Prime for Life ® is an evidence-based motivational prevention, intervention and pretreatment program specifically designed for people who might be making high-risk choices. This includes, but is not limited to, impaired driving offenders, college students and young people charged with alcohol or drug offenses. It is designed to alter drinking and drug use behaviors by changing beliefs, attitudes, risk perceptions and motivations. It also increases knowledge of reducing their risk of alcohol- and drug-related problems throughout their lives. Because Prime for Life® includes both prevention and intervention content, it is also designed in a way that serves universal, selective and indicated audiences with program delivery options for each.
Psychoeducational Multi-Family Groups (PMFG)
Intervention treatment designed around helping individuals attain as rich and full participation in the healthy life of the community as possible. PMFG focuses on informing families and supporting people regarding mental illness, developing coping skills, solving problems, creating social support, and developing an alliance between consumers, practitioners and their families or other support people.
Recovery-Oriented Cognitive Therapy (CT-R)
Treatment designed specifically for anyone who has post-traumatic stress disorder and substance abuse disorder; however, it is a very appropriate treatment for any client using any form of avoidance to cope with past trauma. CT-R will help the client learn necessary coping skills in preparation for more evasive treatment (i.e., Eye Movement Desensitization and Reprocessing [EMDR]). The program also helps validate responses to trauma and supports the client’s shift from a contemplative stage of change to a more active phase. This is a great starting place for an individual with varied symptoms. Stage of change: Pre-contemplation, contemplation, determination (would benefit throughout the change, but specifically those three) will jump-start the individual’s treatment process or enhance what they’re already doing.
Second Step Elementary School Program
Second Step is a program rooted in Social-Emotional Learning (SEL) that helps transform schools into supportive, successful learning environments uniquely equipped to help children thrive.
Seeking Safety is an evidence-based, present-focused counseling model to help people attain safety from trauma and substance abuse. It can be conducted in a group (any size) or individually. It is an extremely safe model, as it directly addresses both trauma and addiction without requiring clients to delve into the trauma narrative (the detailed account of disturbing trauma memories), thus making it relevant to an extensive range of clients.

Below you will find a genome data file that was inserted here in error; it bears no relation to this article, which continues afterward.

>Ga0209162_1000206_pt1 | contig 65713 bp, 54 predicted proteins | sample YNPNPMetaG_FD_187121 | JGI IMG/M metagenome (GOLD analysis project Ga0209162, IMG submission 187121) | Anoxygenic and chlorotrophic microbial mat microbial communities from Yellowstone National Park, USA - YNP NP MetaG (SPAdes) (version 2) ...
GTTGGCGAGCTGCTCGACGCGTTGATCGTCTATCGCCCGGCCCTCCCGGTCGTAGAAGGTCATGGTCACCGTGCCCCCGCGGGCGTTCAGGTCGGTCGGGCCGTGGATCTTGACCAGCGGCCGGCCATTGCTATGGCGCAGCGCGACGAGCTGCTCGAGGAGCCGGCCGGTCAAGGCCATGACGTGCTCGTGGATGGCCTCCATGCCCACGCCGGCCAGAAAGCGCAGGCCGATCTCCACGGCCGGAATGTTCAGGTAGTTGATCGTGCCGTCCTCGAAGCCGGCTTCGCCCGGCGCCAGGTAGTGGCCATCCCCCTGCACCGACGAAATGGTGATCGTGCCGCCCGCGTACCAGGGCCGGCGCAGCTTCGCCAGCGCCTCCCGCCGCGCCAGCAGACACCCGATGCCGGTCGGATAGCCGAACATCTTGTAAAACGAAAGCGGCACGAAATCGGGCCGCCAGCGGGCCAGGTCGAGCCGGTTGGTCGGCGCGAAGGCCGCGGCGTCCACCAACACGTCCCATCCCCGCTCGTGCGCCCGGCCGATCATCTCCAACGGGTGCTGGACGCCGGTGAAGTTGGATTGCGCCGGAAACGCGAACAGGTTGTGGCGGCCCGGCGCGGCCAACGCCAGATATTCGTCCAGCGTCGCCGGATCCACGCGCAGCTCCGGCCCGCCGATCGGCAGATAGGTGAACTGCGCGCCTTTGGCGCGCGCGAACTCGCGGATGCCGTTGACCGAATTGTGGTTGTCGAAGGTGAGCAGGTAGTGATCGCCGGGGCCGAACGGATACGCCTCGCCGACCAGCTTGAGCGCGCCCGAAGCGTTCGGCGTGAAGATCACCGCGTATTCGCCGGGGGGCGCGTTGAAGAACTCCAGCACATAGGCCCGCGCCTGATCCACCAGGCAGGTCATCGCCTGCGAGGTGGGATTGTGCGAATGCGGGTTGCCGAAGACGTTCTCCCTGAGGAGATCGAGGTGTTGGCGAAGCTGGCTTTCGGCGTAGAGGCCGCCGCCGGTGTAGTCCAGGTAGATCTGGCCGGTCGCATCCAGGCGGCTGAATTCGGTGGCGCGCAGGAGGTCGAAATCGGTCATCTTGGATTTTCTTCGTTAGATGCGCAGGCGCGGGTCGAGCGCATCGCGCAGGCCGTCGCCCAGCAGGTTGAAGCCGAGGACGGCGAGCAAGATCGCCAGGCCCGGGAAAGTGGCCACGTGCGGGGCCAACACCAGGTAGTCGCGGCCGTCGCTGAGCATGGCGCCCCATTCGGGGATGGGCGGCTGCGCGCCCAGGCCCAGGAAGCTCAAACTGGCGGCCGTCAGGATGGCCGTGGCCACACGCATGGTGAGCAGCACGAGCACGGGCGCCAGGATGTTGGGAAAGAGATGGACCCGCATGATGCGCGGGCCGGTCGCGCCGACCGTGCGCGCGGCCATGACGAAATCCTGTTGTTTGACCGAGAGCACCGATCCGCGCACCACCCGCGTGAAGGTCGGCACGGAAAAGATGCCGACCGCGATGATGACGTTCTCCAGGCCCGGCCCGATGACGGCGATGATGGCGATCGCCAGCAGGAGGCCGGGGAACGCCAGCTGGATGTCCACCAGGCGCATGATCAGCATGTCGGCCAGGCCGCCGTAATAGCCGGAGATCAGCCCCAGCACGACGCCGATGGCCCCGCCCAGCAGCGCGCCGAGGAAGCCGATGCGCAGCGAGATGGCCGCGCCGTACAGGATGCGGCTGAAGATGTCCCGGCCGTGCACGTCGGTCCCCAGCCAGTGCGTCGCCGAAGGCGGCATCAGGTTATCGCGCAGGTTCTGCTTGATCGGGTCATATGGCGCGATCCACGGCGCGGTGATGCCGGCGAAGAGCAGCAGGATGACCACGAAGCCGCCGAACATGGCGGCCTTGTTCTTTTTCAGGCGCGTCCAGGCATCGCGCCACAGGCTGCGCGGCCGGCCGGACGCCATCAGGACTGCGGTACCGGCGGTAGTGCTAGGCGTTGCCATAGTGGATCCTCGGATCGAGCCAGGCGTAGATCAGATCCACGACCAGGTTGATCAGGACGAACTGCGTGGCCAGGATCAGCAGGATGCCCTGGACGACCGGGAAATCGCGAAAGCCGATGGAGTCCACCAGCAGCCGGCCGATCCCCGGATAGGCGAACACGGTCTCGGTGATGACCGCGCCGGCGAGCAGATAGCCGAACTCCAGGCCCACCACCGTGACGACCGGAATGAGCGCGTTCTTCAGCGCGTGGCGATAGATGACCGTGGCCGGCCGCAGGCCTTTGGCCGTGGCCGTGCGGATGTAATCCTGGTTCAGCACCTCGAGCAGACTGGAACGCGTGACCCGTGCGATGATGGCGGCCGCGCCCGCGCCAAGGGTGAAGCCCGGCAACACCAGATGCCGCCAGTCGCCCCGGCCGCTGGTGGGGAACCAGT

Structured Interview for Psychosis Risk Syndromes (SIPS)
A prescribed method for diagnosing a Clinical High Risk (CHR) syndrome for psychosis and cases of first-episode psychosis. Using SIPS, a therapist can determine whether to include current and lifetime presence of psychosis and, when psychosis has never been present, can assess for three CHR syndromes. It can be completed on individuals ages 12–35 with an IQ higher than 70. The PRIME screener should be completed before referral for a SIPS.
Trauma Recovery and Empowerment Model (TREM)
Fully manualized, group-based intervention model designed to facilitate trauma recovery among women with histories of exposure to sexual and physical abuse. Drawing on cognitive restructuring, psychoeducational and skills-training techniques, TREM emphasizes coping skills and social support in the gender-specific, 24–29 session groups. It addresses both short- and long-term consequences of violent victimization, including mental health symptoms, especially post-traumatic stress disorder, depression and substance abuse.
Trauma-Focused Cognitive Behavioral Therapy (TF-CBT)
A therapeutic intervention designed to help children, adolescents and their parents overcome the impact of traumatic events. TF-CBT is intended to help with traumas related to sexual abuse, physical abuse, domestic violence and community violence. It can also be used for an unexpected death of a loved one, natural disasters and war. The focus of treatment is to help the child or adolescent develop coping strategies for traumatic stress reactions, reduce symptoms of depression, anxiety or acting-out behavior typical in children exposed to trauma. TF-CBT is provided to children between ages 3–18 by a professional trained in this therapy. Treatment typically lasts between 12–16 sessions. These sessions include individual sessions for children or adolescents, one-on-one sessions for parents and conjoint sessions between parent and child or adolescent.
Wellness Recovery Action Plan (WRAP)
WRAP® is a self-designed prevention and wellness process that anyone can use to get well, stay well and make their life the way they want it to be. It was developed in 1997 by a group of people who were searching for ways to overcome their mental health issues and move on to fulfilling their life dreams and goals. It is now used extensively by individuals in all kinds of circumstances, and by health care and mental health systems all over the world, to address all sorts of physical, mental health and life issues.